How is lumbar spondylolysis and spondylolisthesis classified?

Updated: Jul 08, 2020
  • Author: Beth B Froese, MD; Chief Editor: Stephen Kishner, MD, MHA  more...
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Answer

Wiltse, Macnab, and Newman developed a classification to help outline causes of vertebral translation in an anterior direction. [3, 4] Their categories include the following:

  • Type I: Congenital spondylolisthesis

  • Type II: Isthmic spondylolisthesis

  • Type III: Degenerative spondylolisthesis

  • Type IV: Traumatic spondylolisthesis

  • Type V: Pathologic spondylolisthesis

Type I: Congenital spondylolisthesis is characterized by presence of dysplastic sacral facet joints allowing forward translation of one vertebra relative to another. Orientation of facets in an axial or sagittal plane may allow for forward translation, producing undue stress on the pars, resulting in a fracture.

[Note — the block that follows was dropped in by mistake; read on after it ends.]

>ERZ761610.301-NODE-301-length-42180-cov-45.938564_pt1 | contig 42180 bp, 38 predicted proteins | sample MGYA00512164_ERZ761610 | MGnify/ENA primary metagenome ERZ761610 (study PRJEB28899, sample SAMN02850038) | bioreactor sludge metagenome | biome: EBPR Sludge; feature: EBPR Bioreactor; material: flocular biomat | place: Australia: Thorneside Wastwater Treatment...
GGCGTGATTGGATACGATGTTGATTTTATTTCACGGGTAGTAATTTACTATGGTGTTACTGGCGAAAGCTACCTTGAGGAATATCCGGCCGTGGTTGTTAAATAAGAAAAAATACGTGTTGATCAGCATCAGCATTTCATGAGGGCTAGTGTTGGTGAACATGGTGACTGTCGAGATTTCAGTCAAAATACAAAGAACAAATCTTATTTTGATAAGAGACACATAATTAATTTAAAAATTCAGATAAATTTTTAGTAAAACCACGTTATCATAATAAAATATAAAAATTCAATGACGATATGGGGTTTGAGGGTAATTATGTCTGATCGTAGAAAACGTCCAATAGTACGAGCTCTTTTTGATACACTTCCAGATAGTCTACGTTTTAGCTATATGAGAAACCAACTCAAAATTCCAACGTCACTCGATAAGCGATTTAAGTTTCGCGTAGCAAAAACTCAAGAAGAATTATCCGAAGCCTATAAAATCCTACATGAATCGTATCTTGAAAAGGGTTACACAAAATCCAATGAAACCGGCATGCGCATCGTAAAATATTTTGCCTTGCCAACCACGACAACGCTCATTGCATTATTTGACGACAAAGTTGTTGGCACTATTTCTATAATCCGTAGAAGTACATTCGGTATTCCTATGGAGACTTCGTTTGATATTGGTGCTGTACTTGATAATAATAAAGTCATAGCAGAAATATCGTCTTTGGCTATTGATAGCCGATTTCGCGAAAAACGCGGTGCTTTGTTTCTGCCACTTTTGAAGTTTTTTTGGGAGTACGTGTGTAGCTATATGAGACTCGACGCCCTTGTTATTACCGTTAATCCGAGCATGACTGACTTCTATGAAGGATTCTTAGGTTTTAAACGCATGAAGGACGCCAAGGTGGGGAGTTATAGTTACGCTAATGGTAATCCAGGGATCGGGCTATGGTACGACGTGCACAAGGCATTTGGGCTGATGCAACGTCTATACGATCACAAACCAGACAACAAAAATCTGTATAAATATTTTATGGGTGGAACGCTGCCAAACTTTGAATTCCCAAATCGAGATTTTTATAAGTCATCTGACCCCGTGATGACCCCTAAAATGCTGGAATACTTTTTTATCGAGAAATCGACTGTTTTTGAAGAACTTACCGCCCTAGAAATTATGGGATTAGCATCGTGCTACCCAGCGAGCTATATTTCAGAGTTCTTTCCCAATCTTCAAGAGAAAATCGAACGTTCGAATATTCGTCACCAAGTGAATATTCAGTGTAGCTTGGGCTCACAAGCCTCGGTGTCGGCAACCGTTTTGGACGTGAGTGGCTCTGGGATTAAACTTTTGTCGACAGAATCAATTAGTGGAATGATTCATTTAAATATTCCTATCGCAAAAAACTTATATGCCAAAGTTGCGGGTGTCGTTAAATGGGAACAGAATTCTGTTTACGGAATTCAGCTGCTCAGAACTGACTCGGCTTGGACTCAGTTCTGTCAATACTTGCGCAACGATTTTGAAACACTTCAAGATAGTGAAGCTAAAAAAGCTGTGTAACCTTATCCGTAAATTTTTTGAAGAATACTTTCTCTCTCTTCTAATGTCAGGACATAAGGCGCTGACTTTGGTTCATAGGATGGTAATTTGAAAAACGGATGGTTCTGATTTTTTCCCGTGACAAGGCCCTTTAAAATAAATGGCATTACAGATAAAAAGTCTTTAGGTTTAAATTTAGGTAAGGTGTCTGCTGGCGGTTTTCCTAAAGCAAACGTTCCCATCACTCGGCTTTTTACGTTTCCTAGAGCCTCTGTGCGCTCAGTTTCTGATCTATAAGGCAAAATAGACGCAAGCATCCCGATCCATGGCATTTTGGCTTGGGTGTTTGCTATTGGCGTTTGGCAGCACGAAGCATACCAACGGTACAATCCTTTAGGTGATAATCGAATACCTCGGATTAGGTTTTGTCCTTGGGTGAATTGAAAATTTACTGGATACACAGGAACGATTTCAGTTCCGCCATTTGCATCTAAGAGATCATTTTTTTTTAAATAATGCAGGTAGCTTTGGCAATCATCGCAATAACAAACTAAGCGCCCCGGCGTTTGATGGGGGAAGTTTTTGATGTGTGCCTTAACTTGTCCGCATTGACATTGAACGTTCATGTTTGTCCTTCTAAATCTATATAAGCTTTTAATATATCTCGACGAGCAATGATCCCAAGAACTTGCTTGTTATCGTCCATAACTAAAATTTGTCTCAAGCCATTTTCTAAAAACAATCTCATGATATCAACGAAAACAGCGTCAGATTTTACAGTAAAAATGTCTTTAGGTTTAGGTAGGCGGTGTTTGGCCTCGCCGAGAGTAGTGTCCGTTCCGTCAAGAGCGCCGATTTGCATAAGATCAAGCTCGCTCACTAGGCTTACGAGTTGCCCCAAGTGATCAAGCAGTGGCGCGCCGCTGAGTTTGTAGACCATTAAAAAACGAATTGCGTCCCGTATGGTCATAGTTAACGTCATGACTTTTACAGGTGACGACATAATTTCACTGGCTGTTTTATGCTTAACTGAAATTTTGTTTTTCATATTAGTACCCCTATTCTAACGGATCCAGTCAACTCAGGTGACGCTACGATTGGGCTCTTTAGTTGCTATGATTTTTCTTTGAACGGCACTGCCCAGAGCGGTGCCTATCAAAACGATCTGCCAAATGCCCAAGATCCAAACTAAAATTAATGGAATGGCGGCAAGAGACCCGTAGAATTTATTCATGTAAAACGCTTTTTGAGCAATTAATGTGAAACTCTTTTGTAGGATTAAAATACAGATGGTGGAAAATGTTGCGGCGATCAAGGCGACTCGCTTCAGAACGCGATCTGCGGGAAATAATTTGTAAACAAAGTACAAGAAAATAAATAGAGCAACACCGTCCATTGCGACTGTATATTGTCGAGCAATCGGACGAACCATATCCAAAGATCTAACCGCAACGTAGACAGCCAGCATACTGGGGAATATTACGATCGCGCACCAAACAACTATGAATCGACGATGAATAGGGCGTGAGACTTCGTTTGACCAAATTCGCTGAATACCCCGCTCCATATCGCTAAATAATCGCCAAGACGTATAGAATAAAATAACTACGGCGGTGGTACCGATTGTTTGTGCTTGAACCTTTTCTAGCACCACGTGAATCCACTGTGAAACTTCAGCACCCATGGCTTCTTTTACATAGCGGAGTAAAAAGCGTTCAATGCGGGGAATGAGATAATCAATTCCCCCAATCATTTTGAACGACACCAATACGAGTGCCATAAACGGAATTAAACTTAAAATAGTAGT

Type II: Isthmic spondylolisthesis is caused by the development of a stress fracture of the pars interarticularis.

Type III: Degenerative spondylolisthesis is commonly caused by intersegmental instability produced by facet arthropathy. This variation usually occurs in the adult population and, in most cases, does not progress beyond a grade I spondylolisthesis (see grading system below). [5]

Type IV: Traumatic spondylolisthesis can, in rare instances, result from acute stresses (trauma) to the facet or pars.

Type V: Any bone disorder may destabilize the facet mechanism producing pathologic spondylolisthesis. Iatrogenic spondylolisthesis, lastly, may occur if an overzealous surgeon performs too great of a facetectomy.


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